Just when I was pretty much convinced that Facebook was nothing more than collection of pet pictures, baby photos and fabricated news, a guy that I barely knew posted a photo of my 1967 Little League team, Western Printing. I'm the little kid with the huge baseball glove in the bottom row, second from the left. This simple photo has caused me more introspection than I would have thought possible.
Why do I have absolutely no recollection of this photo? According to the guy who posted it on Facebook, it was taken after Western Printing had just won the 1967 Poughkeepsie Little League Championship! If so, this photo almost certainly would have found its way into the sports section of the Poughkeepsie Journal. My mother would have clipped it out and preserved it somewhere. As a 12-year old kid who loved watching the Yankees, this should have been a huge moment for me, but I have nothing but a blank slate.
While many of the faces in the picture look vaguely familiar most of their names have been lost to the fog of time, with one notable exception. The big kid with glasses standing behind me was named Sam Forman. His father, also named Sam Forman, was our manager. He's the guy standing in the back. Sam Jr. was one of our pitchers (I think) and our first baseman. He wasn't much of an athlete at the time and slow as hell, but the ball would go a long way whenever he made contact. I wonder how he turned out? A 12-year old kid can change a lot.
Sam Sr. was a nice, easy going man who was generous with his time. He was probably one of those guys who watched a lot of baseball but never really played it. During practice, his big thing was to hit grounders to us while saying, "Alright, boys, let's get two!". For anyone not familiar with that phrase, it means to scoop up the grounder and throw the ball to the guy covering second who would then relay it to first for an imaginary double play. It didn't matter that I was a right fielder, he always wanted me to "get two".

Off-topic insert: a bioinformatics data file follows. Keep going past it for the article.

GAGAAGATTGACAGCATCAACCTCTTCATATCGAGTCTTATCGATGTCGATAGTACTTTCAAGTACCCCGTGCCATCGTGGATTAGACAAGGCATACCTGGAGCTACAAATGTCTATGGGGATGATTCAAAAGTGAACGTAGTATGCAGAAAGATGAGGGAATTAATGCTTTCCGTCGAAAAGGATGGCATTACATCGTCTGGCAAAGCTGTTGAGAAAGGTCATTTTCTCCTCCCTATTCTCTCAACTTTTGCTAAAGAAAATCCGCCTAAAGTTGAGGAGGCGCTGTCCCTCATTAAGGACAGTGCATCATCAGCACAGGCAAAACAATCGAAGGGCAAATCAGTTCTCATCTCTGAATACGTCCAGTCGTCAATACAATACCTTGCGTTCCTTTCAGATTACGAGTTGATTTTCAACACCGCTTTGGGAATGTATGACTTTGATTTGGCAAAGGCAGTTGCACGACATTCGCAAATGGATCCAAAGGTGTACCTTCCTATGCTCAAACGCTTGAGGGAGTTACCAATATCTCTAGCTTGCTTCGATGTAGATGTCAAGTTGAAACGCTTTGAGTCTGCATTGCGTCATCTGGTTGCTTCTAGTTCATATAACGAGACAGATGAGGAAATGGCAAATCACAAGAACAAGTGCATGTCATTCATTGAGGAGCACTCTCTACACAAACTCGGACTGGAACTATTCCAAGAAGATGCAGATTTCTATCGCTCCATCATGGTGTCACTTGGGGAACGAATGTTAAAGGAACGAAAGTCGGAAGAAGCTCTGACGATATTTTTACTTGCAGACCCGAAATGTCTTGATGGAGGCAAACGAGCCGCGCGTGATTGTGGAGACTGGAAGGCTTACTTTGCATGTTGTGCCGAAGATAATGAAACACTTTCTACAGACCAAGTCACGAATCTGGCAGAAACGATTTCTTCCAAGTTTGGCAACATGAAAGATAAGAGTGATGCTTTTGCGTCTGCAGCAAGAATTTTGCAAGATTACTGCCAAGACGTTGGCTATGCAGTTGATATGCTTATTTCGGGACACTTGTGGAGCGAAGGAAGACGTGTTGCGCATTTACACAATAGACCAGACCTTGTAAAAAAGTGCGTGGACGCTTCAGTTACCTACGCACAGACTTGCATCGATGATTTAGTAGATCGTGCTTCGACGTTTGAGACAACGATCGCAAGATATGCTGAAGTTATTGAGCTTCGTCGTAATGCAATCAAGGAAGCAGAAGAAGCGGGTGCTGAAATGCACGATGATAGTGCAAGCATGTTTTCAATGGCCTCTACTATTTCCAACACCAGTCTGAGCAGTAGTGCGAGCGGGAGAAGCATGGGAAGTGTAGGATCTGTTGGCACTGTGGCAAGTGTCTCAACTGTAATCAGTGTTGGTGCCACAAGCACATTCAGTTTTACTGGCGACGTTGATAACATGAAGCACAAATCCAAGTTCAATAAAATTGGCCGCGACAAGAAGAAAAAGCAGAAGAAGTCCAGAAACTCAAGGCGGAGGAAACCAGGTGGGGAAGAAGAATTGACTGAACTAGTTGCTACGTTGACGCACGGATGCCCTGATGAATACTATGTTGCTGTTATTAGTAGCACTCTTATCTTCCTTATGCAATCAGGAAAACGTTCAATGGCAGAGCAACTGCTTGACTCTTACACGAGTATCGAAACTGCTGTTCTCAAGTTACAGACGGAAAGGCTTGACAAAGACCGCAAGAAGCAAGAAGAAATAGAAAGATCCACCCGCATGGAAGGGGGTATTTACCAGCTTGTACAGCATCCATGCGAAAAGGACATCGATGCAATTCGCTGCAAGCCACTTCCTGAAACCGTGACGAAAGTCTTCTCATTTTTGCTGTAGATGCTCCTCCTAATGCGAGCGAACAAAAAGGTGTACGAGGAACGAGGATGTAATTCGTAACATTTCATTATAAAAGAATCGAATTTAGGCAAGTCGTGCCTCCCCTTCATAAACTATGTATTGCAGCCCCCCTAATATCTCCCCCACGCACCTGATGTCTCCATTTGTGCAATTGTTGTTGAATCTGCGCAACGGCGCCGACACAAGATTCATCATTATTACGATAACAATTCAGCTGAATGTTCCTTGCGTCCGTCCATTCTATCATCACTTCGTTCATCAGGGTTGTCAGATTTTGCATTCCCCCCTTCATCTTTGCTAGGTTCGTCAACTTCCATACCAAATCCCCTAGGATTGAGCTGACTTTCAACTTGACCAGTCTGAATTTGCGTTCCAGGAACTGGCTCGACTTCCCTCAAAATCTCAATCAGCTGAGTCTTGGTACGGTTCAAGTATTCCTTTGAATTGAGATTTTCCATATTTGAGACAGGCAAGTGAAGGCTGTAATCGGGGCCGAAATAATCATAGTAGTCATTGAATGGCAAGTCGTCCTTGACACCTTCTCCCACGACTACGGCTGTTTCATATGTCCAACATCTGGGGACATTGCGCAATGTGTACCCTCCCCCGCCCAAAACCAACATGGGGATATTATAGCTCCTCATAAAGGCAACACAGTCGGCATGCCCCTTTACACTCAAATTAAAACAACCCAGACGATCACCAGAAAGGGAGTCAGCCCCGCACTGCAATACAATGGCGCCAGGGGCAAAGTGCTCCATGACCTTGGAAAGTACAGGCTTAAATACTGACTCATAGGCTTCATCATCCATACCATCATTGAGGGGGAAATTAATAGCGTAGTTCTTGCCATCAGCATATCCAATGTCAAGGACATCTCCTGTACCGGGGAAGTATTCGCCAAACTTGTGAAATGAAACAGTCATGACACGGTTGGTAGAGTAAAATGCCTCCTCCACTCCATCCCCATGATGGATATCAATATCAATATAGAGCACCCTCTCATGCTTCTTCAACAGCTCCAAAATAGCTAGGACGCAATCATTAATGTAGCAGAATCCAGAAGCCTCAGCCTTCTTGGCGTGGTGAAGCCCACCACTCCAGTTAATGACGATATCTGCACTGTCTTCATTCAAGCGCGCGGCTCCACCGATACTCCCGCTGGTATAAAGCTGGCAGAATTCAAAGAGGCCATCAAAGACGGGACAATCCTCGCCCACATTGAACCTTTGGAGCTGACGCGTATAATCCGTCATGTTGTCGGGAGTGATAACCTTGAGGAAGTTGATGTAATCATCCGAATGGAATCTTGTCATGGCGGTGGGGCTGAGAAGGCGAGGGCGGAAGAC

Why do I have such a big smile on my face in that photo? I hated playing Little League. I was a tiny kid, probably about 4'8" and 75 pounds at the time. There are kids smaller than me in this photo but they were probably 9 or 10 years old. I was 12 years old, the oldest you could possibly be and still play Little League. I was a pretty fast runner but I couldn't hit worth a damn, probably because I was deathly afraid of the ball. Pitchers like Scotty Coleman and Skippy Allen could throw a baseball at least 80 mph. Scotty inspired much more fear than Skippy, though, because he had much less control of where his pitches were going (think Nuke LaLoosh in "Bull Durham"). Every time I stepped into the batter's box I had visions of getting hit in the head and ending up like poor Tony Conigliaro of the 1967 Boston Red Sox. As I recall I got about 3 or 4 hits all season with about 30 strikeouts.
So, based on all of this, why is it that I still have that old baseball glove? As an adult, I played in softball leagues every now and then, but I never used that glove. My kids played T-Ball and baseball, but they never used that glove. My grandkids will probably never use that glove. My daughter is a pack rat and I'm always trying to get her to throw stuff away, but as I sit here typing this blog I know that I'll never throw away that glove. Why am I so attached to it?
Although I hated playing Little League, I loved going up the street to Putnam Park and shagging fly balls with my brother, Tom. It has to be one of my best childhood memories. One of us would stand in the batter's box, toss a ball in the air and hit it as far as he could. The other would play the outfield and try to catch the ball before it hit the ground. After 10-15 fly balls, we'd switch places and continue hitting fly balls until it was time to go home. I suppose I could say that I'm hanging onto the glove in memory of my brother, but that wouldn't be true. I had already been hanging onto it for over 25 years when Tom died in 1993, so I must be hanging onto it because of the memory of shagging those fly balls. I've forgotten a lot of my childhood (and my adult life, for that matter) but the memory of tracking down a fly ball while running full speed up that hill in left-center field is still as clear as a bell.
|Putnam Park, now Bartlett Park|